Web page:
- Do you have the structure, processes, and protocols to perform consistently?
- Have you implemented a training program to help everyone raise their games?
- Are your associates working at a level that allows your business to respond to current pressures and to grow?
- Does your compensation structure reinforce the right behavior?
- Do you have to make changes in your business model in order to attract and retain the right talent?
Righting the Wrongs
To close the gaps in your people management, keep three key areas in mind:
- The nature of the work
- The nature of the worker
- The nature of the workplace
The nature of the work. One of the most pleasing developments in recent years is the trend by practitioners to provide job descriptions for staff. It would be even better if these descriptions extended to the owner’s role as well, but that may just be a management wonk’s fantasy. While the functional summaries help, two other important clarifications should be included in a job description: (1) what excellence looks like for that position; and (2) what characteristics an individual needs to perform the work.
The nature of the worker. Over the years I have observed that people rarely leave firms for money, particularly if the job is satisfying and the compensation is within a reasonable range of the market. Our studies at Moss Adams showed that people become disaffected and leave because they lack confidence in management, the work is not fulfilling, or they have not received adequate recognition–while owners of firms consistently told us that people are terminated for poor performance. In reality, the single biggest cause of staff turnover is poor selection in the first place. Some people are better at sales than analysis, or better at art than accounting. It is difficult to remain focused on a job for which we lack the aptitude, motivation, or interest to perform. For this reason, employers must understand the employee’s characteristics necessary for each position, and use interviews, background checks, and legal psychometric tests to evaluate candidates as they move into these new roles.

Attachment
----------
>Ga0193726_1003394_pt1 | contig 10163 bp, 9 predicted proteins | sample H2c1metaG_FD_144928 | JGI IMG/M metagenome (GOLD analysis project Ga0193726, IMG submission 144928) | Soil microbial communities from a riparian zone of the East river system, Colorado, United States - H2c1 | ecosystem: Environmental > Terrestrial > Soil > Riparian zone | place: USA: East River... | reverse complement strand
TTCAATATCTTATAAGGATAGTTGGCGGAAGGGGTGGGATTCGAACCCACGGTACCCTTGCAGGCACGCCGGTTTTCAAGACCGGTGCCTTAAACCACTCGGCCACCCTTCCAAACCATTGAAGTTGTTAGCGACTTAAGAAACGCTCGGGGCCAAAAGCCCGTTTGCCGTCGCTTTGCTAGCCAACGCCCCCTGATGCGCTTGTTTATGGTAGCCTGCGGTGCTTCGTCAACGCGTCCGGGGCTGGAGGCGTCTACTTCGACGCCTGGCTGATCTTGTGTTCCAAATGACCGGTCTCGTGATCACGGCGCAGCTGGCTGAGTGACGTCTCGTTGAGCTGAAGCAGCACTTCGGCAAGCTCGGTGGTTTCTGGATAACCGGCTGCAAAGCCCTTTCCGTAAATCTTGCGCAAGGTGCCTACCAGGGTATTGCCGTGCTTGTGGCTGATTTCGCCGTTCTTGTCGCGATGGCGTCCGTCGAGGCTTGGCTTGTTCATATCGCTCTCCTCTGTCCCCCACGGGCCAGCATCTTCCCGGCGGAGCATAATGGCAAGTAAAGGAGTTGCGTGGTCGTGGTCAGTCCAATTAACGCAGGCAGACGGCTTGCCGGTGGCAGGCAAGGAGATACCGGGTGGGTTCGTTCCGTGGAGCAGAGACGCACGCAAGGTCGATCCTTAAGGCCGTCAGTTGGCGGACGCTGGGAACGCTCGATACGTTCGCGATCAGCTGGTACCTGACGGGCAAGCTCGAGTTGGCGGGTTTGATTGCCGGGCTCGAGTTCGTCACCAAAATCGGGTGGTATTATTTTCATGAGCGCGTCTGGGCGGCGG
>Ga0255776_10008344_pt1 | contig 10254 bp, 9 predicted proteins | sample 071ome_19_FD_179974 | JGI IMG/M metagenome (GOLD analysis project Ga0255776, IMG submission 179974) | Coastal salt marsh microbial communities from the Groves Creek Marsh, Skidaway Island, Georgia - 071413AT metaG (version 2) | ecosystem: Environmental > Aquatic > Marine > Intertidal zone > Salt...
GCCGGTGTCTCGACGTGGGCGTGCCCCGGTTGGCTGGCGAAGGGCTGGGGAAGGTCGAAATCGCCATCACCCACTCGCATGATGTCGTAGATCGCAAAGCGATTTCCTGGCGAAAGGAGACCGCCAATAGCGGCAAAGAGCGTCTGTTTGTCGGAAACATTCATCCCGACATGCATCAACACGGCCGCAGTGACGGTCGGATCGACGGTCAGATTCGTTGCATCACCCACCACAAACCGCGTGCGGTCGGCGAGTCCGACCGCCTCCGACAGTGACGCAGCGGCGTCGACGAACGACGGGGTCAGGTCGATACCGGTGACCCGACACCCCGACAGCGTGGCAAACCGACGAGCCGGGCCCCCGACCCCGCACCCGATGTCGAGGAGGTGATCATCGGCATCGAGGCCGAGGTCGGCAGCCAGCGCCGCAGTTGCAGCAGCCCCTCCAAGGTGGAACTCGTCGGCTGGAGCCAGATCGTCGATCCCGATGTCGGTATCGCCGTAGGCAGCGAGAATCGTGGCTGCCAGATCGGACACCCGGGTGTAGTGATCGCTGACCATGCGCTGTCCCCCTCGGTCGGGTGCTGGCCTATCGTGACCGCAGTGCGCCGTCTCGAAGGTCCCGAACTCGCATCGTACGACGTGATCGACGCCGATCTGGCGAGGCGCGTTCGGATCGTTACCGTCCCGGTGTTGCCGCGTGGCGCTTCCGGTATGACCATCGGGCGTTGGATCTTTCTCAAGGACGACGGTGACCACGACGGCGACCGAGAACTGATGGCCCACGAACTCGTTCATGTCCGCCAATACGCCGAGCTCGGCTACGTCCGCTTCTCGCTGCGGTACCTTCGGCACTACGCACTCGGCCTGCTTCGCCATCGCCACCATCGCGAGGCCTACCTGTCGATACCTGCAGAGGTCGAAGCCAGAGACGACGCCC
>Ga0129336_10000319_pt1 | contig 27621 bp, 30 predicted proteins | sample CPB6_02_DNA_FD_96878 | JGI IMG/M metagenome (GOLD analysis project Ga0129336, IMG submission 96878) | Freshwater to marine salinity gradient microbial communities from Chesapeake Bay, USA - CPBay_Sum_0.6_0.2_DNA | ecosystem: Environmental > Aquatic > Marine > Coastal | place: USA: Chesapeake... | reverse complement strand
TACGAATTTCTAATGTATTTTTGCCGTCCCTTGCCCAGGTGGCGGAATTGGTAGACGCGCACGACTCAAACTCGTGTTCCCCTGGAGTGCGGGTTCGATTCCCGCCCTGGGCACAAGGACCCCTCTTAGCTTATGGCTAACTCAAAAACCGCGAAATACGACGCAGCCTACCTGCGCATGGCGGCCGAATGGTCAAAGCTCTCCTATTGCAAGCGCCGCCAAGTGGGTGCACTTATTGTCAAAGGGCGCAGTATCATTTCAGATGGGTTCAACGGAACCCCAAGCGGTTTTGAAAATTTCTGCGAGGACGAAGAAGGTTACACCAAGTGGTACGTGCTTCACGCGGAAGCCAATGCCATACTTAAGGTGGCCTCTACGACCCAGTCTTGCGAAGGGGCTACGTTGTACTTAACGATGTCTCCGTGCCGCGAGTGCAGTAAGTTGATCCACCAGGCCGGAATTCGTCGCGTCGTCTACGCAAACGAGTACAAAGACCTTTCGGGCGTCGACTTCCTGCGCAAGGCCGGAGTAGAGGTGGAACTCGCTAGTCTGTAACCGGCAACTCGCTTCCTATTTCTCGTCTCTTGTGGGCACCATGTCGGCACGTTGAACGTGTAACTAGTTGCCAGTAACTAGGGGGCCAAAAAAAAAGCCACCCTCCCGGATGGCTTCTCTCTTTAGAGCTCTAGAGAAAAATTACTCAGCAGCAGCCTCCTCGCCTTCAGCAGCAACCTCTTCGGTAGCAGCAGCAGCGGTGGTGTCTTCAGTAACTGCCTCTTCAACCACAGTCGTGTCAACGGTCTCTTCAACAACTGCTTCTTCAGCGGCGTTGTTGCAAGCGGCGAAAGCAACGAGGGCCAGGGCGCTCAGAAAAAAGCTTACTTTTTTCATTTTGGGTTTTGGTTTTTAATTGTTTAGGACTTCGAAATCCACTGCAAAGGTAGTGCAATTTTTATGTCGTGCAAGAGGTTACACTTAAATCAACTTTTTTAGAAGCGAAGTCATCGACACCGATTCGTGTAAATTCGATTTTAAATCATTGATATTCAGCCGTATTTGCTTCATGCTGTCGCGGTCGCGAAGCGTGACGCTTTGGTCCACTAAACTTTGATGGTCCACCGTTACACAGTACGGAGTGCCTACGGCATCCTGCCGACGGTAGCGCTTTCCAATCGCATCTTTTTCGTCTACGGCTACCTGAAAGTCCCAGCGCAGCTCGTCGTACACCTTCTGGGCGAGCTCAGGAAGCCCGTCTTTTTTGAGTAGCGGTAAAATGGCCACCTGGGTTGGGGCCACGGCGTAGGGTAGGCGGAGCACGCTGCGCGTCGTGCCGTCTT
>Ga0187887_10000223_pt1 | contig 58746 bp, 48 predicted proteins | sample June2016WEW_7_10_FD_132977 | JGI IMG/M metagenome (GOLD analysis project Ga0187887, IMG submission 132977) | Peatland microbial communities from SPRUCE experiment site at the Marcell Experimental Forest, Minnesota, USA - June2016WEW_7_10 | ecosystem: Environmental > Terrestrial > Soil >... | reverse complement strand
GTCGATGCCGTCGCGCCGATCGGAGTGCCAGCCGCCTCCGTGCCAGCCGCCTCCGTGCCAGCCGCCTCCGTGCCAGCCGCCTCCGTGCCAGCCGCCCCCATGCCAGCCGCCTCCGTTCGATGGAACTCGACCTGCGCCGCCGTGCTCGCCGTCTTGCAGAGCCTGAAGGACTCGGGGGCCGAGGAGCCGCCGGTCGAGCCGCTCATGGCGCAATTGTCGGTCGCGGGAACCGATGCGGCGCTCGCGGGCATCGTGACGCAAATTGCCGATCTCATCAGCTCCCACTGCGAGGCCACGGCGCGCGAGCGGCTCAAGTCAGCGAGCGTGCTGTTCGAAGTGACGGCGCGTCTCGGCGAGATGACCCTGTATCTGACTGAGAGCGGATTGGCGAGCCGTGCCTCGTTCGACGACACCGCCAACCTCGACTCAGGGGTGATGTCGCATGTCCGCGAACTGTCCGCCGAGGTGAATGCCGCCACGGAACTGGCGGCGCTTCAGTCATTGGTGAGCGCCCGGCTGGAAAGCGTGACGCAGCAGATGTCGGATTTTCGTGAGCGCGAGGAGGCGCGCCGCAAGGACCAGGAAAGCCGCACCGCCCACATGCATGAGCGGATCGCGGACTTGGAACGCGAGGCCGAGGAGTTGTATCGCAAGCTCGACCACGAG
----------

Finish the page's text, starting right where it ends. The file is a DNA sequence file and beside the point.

The nature of the workplace. I have often said that I do not believe leaders can motivate people, though I do believe they can “de-motivate” them. De-motivation may be caused by inadequate or poorly constructed compensation plans, a lack of opportunity, the failure to recognize good work, or the failure to use mistakes as teaching moments. Successful business leaders create an environment in which motivated people flourish. So, with responsibilities clearly defined and individuals well matched to each position, the next big challenge is to treat associates with the same care as that afforded to clients.
Practice What You Preach
The most successful firms have a disciplined approach to giving advice and managing client relationships. They anticipate changes in their clients’ needs and respond well to surprises, effectively preserving these important relationships. Often, they have benchmarks for investment performance, a framework for deploying assets, a systematic process for engaging clients in discussion, and a protocol for discovering important developments in their clients’ lives.
Applying this same discipline to human capital management allows advisors to regain control of their business and foster its growth. Management should include frequent and consistent evaluations (at least once a year, but ideally twice annually); a process for evaluating and changing compensation annually or upon a change in responsibility; and an opportunity for associates to provide upstream evaluations of their managers, using the same criteria applied to them (competence, candor, leadership, personal development, respect, integrity).
Practices with a career ladder, including a framework for how individuals can progress up the rungs (plus mentoring to help them take each step), tend to outperform the average advisory firm.
At some point, as firms get larger, owners may have to delegate responsibility for managing the human resource functions–while keeping a hand in how they are implemented and in ensuring success. Awaken the manager in you–your returns may be measured as much in personal fulfillment as in dollars.